Gettin' all up in your servos
Having introduced servos and their role in a typical hobby radio control application, I will now focus on the servo itself: its parts, what is inside, and a bit of how it works. We will look at a few different servos along the way to better understand what servos have in common and how they differ.
Servos from the outside
From the outside, the servo has a few basic parts:
- Mounting tabs
- Output shaft
- Servo horn
These parts are labeled below on micro-, standard-, and giant-sized servos:
You can look at the connectors, which are the same size on all three, to get a sense for the servos’ relative sizes. Let us consider each of the parts in a bit more detail.
The case holds together most of the servo and protects its internal components. The case is usually made of three plastic sections screwed together, but some really small servos might only be held together by heat shrink or stickers. In some fancy servos, the middle section of the case is made of metal for better heat dissipation to keep high-performance motors and electronics from overheating. Some servos are better sealed than others for moisture protection with extra gaskets or O-rings between the case segments and on the screws. In the picture to the right, the top of the case is removed, showing the blue O-ring between the top segment and middle segment.
2. Mounting tabs
The mounting tabs are molded into the case, but I am listing them separately because of their distinct function. In a typical installation into a sheet of material, a rectangular hole that is big enough for the case but smaller than the tabs is cut out; the tabs can then be screwed down to the sheet. Many servos are supplied with a small bag of hardware including screws and grommets for mounting the servo with some shock or vibration protection. Since the mounting tabs do not involve the workings of the servo, they can be cut off for space-constrained installations. Servos, especially small ones, are often mounted with double-sided tape or cable ties.
3. Output shaft
The output shaft is usually not visible until we take off the servo horn; here are the same servos as before with the horns removed:
The output shafts have splines, little grooves along the shaft, and screw holes for securely mounting servo horns without any slipping. Servo output shafts are generally not standardized: different servo sizes require different outputs, and even within standard-size servos, different manufacturers use different splines that are incompatible with each other. If you ever need to count the splines, a digital camera can function as a good magnifying glass or microscope: it’s much easier to take a picture, zoom in on your screen, and count the splines than to try to count them directly on the servo.
4. Servo horns
Servo horns are attachments that fit over the output shaft that allow you to mechanically link the servo output to the rest of your mechanism. Servos are usually supplied with an assortment of servo horns:
|Typical assortment of horns and mounting hardware supplied with servos.|
Unfortunately, the exact horns included are usually not specified and can vary. And, since servo output shafts and their splines vary, horns are often incompatible between brands and models of servo. Various specialty horns, for instance extra large ones and metal ones, are available from some servo manufacturers or as aftermarket accessories. Another type of specialty horn is the “servo saver”, which has an integrated spring to limit shocks transmitted from the external mechanism to the servo.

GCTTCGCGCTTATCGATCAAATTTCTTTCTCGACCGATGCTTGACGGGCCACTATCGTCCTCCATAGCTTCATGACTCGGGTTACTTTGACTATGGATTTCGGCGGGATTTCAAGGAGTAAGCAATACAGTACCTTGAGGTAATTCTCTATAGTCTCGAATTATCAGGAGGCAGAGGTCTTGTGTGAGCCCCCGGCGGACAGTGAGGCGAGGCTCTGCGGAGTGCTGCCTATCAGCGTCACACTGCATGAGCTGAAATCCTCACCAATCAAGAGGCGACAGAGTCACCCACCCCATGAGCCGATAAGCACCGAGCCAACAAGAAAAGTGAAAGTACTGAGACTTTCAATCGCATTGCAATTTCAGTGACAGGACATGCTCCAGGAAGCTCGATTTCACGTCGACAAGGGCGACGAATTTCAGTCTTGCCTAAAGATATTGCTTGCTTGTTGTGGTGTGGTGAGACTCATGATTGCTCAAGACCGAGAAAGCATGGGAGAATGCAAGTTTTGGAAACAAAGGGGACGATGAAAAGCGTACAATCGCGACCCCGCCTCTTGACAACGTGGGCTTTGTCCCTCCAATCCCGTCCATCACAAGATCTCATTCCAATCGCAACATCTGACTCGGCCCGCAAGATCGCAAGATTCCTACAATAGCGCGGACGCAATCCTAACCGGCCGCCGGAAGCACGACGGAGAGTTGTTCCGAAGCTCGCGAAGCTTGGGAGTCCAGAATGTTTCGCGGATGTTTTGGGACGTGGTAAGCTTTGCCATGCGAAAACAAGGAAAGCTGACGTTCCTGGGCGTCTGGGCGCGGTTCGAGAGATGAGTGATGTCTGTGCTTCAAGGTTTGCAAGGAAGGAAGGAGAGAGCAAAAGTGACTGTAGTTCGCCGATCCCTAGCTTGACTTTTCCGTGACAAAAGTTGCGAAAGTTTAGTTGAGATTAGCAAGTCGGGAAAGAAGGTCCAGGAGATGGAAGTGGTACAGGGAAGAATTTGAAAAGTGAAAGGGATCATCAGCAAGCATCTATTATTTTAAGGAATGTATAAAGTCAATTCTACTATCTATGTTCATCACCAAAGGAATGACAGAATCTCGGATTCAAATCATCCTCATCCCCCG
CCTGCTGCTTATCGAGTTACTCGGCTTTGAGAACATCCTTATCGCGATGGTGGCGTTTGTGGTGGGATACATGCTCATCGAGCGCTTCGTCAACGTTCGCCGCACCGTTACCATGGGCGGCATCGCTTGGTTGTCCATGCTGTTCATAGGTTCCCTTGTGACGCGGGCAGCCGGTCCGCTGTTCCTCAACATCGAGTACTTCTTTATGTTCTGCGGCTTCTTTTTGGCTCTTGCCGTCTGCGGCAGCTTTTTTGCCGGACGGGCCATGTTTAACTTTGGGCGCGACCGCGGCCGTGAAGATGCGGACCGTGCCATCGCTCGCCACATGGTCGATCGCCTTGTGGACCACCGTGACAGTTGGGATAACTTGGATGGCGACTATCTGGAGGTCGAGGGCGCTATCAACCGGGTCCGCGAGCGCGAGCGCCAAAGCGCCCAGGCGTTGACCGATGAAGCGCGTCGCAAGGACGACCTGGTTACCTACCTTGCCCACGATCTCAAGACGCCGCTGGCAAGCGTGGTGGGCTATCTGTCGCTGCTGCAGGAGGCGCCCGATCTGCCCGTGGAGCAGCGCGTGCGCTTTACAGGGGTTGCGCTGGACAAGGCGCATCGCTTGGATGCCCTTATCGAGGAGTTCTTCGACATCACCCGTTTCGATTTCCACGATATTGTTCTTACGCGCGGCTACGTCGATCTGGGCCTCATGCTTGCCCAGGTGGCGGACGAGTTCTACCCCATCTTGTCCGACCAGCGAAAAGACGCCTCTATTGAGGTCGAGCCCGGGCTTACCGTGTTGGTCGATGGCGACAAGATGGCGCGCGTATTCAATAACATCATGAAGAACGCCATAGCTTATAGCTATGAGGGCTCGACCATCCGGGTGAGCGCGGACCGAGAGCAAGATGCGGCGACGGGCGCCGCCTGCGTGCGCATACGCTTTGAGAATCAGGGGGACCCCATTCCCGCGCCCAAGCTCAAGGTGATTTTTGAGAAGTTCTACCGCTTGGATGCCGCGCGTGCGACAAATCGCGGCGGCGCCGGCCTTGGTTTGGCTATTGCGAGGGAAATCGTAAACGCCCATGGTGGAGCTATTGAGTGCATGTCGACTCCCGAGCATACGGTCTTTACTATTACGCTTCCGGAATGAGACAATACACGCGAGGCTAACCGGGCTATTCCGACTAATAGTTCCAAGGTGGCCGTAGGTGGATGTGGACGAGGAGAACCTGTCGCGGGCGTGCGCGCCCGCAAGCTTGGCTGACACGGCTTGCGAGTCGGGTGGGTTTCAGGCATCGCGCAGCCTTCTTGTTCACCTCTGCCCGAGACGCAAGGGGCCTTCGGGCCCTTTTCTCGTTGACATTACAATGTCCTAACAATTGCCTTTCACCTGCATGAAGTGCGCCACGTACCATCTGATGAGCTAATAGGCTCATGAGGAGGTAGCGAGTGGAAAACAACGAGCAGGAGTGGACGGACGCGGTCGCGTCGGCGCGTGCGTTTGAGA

Servos have three-wire cables that supply power and commands to servos. The cables are typically six to twelve inches long, with 22 gauge and thinner wires (smaller servos tend to have shorter and thinner wires). Since the connectors have become more standardized, the order of the wires has also become standardized, with the power wire in the middle flanked by ground and signal wires. However, the color schemes still vary. Common ones are:
- Black for ground, red for power, white for signal
- Brown for ground, red for power, and orange for signal
- Black for ground, red for power, blue for signal
My preference is for the first scheme since that offers the most contrast; the orange and brown of the second scheme can look kind of similar with bad lighting, as can the blue and black of the third approach. You are almost guaranteed to instantly destroy a servo if you connect power backwards, so make sure you double-check your connections.
The three-conductor cable is terminated with a 3-pin connector, which is almost universally a female connector with 0.1" spacing. Unfortunately, much of the RC world calls this female connector a male connector. As with the cable colors, the connector colors can vary. The “Futaba” plug, on the left in the picture below, has an extra polarizing tab (on the left side in the picture) that can be cut off to match the others, which are called “JR” (center) and “Airtronics Z” (right). Some of the brand names might vary by country; the most common names I see from generic servo makers in China are “Futaba” and “JR”.
|Common RC servo connectors. From left to right: Futaba, JR, Airtronics Z.|
Viewed from the end, the connectors have two beveled corners to help prevent plugging servos in backwards. That prevention mechanism relies on the RC receiver having a corresponding cutout, which is not present on most servo controllers and other electronics a robot builder might be using instead of the usual radio control components. Again: pay attention when plugging in your servos!
Servos from the inside
If we take apart a servo, we can see its key sub-systems:
- Position sensor
- Motor control electronics
This picture shows those parts on a standard-size servo. Many servos have the motor and sensor soldered to a single circuit board, which can make disassembly a bit more difficult.